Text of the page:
A Certain Level of Killing
By Scott Hogenson
14 March, 2000
President Clinton and the National Rifle Association are at it again, this time tossing brickbats at each other over gun violence and whether Clinton uses the issue for political gain.
Wayne LaPierre, the NRA's executive vice president, said Sunday that Clinton "is willing to accept a certain level of [gun] killing to further his political agenda," a charge Clinton called "outrageous and disgusting."
Whether the president does or does not use gun violence as a tool for moving his political agenda is difficult to answer, depending on the definition of "tool," "political" and "agenda." But there's no question that Clinton has given guns a higher profile than most other stated administration priorities lately and the White House Internet web site proves it.
A simple search of the White House "Virtual Library" using its built-in search engine shows that between January 1, 1999 and March 14, 2000, Clinton used his weekly radio addresses to plug his anti-gun message more than he used it to promote schools or education, Social Security, Medicare, the environment or peace.
During the past 63 weeks, Bill Clinton delivered 14 Saturday radio addresses in which the key search-word "guns" was used. Of those 14 speeches, 11 focused specifically on guns, violence or crime.
By comparison, the president delivered only 10 addresses that specifically spoke to "school" and "education." Punch in the keyword "Medicare" and 19 radio addresses pop up, with six focusing on Medicare, its recipients and medical treatment.
A dozen radio addresses included the keyword "environment," 5 of which focused on environmental issues. The keywords "Social Security" return 15 results but only three of those speeches focused on Social Security, Medicare or the future of America's elderly. The keyword "peace" showed up in 12 radio addresses during the past 15 months, according to the White House Internet search engine of radio addresses.
In many cases, keywords like 'school,' 'education,' 'Medicare' and others show up in radio addresses that focus on Black History Month, civil rights, the budget agreement or the budget surplus. These keywords represent secondary issues in a much larger package of executive spin. But when it comes to guns and creative new ways to control and restrict them, Clinton focuses like a laser in his radio addresses.
Bill Clinton and his minions can hurl any number of nasty accusations at the NRA in general or LaPierre in particular, but they can't get around the fact that when it comes to using the bully pulpit of the White House and the megaphone of a nationally broadcast radio address, Clinton has dedicated far more time to gun control than many other issues the administration says are important.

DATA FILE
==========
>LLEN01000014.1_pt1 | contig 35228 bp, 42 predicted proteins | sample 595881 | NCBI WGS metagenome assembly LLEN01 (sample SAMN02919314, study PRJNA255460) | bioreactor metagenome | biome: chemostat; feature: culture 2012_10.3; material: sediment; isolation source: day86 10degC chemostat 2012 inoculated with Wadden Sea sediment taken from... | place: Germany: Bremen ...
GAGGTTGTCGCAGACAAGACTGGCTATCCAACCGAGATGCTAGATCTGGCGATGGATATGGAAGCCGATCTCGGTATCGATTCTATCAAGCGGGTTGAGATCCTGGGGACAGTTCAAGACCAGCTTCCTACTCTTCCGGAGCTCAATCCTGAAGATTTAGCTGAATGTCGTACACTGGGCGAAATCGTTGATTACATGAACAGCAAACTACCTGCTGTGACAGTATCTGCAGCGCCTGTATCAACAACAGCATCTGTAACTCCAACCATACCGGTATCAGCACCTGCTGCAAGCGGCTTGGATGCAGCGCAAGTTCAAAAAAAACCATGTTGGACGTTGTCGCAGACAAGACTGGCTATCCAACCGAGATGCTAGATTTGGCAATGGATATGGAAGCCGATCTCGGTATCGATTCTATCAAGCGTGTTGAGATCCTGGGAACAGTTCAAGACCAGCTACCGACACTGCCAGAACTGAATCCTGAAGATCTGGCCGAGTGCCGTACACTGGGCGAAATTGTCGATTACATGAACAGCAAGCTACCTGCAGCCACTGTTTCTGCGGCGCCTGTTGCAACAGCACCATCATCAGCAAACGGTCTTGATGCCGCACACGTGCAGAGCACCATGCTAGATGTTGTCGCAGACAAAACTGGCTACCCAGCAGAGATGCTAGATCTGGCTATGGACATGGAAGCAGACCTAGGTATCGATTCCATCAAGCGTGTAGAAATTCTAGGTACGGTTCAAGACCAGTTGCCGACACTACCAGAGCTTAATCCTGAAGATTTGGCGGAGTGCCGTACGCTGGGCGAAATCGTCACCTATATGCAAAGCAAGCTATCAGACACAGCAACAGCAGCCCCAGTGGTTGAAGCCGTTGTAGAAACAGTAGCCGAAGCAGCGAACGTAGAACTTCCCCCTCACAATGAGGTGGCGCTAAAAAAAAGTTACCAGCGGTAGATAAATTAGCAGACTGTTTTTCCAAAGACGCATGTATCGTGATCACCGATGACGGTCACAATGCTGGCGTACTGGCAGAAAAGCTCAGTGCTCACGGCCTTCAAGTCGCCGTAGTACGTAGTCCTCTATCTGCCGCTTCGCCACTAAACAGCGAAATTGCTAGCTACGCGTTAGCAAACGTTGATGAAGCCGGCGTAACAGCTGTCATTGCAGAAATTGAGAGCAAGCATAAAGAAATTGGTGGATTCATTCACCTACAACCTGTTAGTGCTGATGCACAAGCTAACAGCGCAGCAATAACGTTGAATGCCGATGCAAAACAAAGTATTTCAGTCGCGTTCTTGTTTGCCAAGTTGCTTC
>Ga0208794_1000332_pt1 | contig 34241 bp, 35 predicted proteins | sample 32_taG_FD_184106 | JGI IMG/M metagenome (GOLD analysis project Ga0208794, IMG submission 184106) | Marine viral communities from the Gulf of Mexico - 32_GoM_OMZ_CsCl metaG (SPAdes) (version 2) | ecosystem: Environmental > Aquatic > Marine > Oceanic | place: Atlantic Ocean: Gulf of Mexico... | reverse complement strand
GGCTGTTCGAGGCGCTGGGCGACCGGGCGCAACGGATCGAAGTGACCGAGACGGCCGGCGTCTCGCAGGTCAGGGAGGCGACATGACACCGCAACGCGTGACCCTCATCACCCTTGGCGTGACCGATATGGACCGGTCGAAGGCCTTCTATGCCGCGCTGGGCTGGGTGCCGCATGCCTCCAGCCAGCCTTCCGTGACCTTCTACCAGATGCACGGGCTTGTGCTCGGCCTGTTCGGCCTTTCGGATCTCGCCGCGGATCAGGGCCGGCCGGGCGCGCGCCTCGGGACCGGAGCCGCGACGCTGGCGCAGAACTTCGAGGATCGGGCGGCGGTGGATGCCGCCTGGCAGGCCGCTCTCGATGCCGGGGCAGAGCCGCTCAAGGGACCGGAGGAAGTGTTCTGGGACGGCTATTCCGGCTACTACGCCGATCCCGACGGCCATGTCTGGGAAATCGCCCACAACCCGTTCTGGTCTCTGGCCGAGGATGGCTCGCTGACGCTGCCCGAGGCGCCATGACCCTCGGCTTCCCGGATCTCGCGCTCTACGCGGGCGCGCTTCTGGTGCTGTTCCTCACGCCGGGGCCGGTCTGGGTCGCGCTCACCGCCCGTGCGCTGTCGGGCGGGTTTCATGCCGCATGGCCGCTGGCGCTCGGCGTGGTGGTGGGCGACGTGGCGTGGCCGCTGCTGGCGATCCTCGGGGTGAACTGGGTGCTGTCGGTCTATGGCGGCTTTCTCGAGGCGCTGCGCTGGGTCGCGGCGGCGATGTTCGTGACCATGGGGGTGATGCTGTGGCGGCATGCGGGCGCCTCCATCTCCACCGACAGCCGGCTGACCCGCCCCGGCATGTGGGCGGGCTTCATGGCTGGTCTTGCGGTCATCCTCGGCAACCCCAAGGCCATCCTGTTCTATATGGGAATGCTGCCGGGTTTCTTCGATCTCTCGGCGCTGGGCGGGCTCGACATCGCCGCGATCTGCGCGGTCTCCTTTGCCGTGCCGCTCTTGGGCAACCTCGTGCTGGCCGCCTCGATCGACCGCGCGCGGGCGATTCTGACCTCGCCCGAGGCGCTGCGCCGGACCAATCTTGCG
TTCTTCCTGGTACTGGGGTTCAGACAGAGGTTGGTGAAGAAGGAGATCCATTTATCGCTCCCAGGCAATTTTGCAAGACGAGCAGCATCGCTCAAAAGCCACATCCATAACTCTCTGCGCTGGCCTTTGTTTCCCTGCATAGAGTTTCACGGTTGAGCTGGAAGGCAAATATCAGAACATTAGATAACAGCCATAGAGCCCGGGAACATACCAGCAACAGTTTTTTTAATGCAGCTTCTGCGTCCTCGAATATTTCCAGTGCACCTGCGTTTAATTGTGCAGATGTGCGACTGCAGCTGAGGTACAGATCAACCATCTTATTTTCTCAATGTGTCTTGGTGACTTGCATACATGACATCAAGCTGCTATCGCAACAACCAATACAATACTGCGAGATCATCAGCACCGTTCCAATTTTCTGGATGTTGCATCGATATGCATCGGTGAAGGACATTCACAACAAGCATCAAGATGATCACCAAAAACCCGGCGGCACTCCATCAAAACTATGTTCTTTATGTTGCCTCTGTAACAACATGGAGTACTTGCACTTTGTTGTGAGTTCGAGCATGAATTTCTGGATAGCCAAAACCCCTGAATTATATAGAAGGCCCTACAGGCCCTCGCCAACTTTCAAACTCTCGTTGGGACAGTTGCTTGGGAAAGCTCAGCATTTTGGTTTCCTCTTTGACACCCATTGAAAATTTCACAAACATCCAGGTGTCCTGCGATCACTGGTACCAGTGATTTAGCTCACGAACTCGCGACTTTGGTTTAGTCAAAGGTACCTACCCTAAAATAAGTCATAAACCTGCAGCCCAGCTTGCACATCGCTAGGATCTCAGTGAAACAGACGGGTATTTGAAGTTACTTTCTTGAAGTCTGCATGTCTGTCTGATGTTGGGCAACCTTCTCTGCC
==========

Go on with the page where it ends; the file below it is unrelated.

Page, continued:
But the president does more than just talk about the need for gun control in his radio addresses. He makes his point with whatever fresh tragedy is in the newspapers.
In his March 4, 2000 address, he referred specifically and immediately to the previous day's funeral service for Kayla Rolland, the six-year-old Michigan girl killed by a classmate.
Immediately following the April, 1999 shootings at Columbine High School in Littleton, Colorado, Clinton delivered three radio address in four weeks focusing specifically on that incident, including one to mark the one-month anniversary of the tragedy and a fourth radio address on June 19, 1999 to mark the two-month anniversary of Columbine.
Clinton further invoked the name of Columbine and the memory of the dead in his radio address of September 4, 1999 to chide the Republican Congress for not passing more gun control laws, sternly warning "it shouldn't take another tragedy to shake them from the summer slumber."
In his September 11, 1999 speech, he specifically mentioned Columbine yet again, calling school gun violence "an urgent reminder... to protect our children from violence."
Is Clinton "willing to accept certain level of killing" to further his political agenda? That's up to the individual. But it's indisputable that he uses a certain level of killing to score his political points in his radio addresses.
Scott Hogenson is executive editor of CNSNews.com
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